Robert Pogson

One man, closing all the windows.

Posts Tagged / google

  • Jul 23 / 2014
  • 0
Linux in Education, Teaching, technology

Freeing Education Via GNU/Linux

When I was teaching in small remote schools in Canada’s north, I had the same sorts of problems schools in the south have.“I found that our technology was not up to scratch to meet the needs of our students. We only had a few desktop PCs located in each elementary and middle school classroom, and only a few in our high school computer labs. We definitely needed more machines so students would get more time to work on class projects and do research.” There weren’t enough PCs and the cost of maintenance was prohibitive. Along came GNU/Linux and a lot of problems were solved. We could spend money on hardware (productivity booster) instead of software licences (dead weight). Malware became a distant memory as installed operating systems just kept humming for years. Package management over the network saved tons of work, too.

I went with thin client technology to maximize the benefit of new hardware. Today, schools have the choice of letting Google spend money on hardware so a new kind of thin client, the Chromebook, works for them. It’s all good. They both use GNU/Linux. More money spent on IT goes for the education of students and less on making the rich richer.

See Bridgeport Public Schools Choose Chromebooks.

  • Jul 21 / 2014
  • 2

It’s A Bug In That Other OS, Not The Browser

It turns out that Google’s Chrome browser has been telling that other OS not to save power by napping, for years.“Instead of waking up the processor every 15.625ms, Chrome tells Windows to have it wake up every 1.000ms. So while your PC normally wakes up the processor 64 times per second when it’s idle, as long as you have Chrome running, the processor wakes up 1,000 times per second.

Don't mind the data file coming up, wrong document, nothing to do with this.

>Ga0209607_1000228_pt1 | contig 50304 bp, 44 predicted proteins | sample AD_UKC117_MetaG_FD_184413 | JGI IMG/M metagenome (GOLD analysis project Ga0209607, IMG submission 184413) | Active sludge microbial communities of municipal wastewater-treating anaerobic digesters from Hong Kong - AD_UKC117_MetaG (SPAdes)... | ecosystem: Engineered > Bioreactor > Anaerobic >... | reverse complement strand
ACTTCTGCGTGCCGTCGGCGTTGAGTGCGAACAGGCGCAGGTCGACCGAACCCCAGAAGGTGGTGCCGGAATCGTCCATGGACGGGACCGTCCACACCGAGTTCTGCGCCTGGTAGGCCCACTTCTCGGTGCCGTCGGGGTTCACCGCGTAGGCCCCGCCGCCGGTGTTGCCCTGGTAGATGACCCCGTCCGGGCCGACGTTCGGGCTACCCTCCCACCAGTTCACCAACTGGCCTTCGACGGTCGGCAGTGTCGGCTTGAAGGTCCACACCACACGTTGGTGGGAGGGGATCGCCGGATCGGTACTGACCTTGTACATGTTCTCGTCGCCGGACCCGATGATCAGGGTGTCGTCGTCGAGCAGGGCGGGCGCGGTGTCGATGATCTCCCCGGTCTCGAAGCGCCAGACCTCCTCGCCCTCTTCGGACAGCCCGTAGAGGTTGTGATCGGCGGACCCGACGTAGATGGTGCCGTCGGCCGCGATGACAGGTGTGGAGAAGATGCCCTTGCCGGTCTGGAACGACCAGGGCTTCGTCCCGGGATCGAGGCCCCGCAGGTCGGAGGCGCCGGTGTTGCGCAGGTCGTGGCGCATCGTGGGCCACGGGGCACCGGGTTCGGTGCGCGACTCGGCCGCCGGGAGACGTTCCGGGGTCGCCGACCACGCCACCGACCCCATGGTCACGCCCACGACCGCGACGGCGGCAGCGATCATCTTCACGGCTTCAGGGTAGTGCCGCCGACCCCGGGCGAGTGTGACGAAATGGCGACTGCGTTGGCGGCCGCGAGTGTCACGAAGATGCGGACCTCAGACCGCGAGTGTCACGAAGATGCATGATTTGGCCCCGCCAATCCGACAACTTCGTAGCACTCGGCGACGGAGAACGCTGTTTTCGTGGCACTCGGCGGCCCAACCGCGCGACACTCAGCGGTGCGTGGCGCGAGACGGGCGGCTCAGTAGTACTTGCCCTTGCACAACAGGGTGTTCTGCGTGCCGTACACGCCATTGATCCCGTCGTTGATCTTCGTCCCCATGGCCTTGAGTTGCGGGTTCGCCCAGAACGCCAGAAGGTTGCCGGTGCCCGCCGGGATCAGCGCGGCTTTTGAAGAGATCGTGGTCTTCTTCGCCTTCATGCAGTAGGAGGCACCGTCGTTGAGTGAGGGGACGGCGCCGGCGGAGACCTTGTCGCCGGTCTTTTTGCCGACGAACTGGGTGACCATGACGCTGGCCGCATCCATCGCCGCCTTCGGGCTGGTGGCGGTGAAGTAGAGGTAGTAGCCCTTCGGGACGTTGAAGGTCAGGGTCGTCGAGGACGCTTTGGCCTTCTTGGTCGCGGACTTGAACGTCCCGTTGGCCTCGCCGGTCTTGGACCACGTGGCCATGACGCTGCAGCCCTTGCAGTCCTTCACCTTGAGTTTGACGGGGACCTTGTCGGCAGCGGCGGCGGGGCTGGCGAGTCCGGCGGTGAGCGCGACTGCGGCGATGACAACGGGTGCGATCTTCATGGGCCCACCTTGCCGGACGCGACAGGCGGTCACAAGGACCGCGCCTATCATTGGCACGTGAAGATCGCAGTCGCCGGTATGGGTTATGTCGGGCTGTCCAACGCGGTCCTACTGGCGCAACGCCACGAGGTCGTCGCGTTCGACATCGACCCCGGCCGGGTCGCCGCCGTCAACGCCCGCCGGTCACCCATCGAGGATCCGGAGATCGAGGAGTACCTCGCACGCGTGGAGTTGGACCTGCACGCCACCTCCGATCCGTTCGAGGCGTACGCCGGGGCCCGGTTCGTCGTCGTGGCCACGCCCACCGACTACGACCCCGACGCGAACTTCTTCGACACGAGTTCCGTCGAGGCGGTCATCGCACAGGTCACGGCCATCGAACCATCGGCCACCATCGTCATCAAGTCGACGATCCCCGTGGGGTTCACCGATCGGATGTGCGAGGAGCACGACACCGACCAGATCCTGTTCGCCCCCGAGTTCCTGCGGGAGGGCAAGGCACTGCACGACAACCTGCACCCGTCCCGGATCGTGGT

Chrome doesn’t have to be running in the foreground to have this effect, either. There’s only one platform timer, so when one application changes its resolution, the new value becomes a system-wide setting.”
This has been a huge drain on the batteries of notebooks.

Now, some claim this is a bug in Chrome, but it’s not. It’s a bug in that other OS that lets a user-space application mess with a system-wide setting. This is yet another example of a single-user OS designed in the 1980s still being fragile decades later. This is yet another example of M$ making an OS with too many vulnerable edges for malware to interfere with our use of the hardware we own. This is another example of what happens when you let salesmen design an OS.

I recommend Debian GNU/Linux. It’s a real OS that works for you, not some distant team of salesmen. In GNU/Linux, introduction of the “tickless” kernel and other such features combine to give serious reduction in notebooks’ drain. Intel wrote a whitepaper which shows many watts saved for notebooks and servers by tickless idle and several other measures. Of course, an application could set up interrupts to defeat that but it’s not a system-wide problem. The operating system responds automatically and does not take a new setting from one errant application.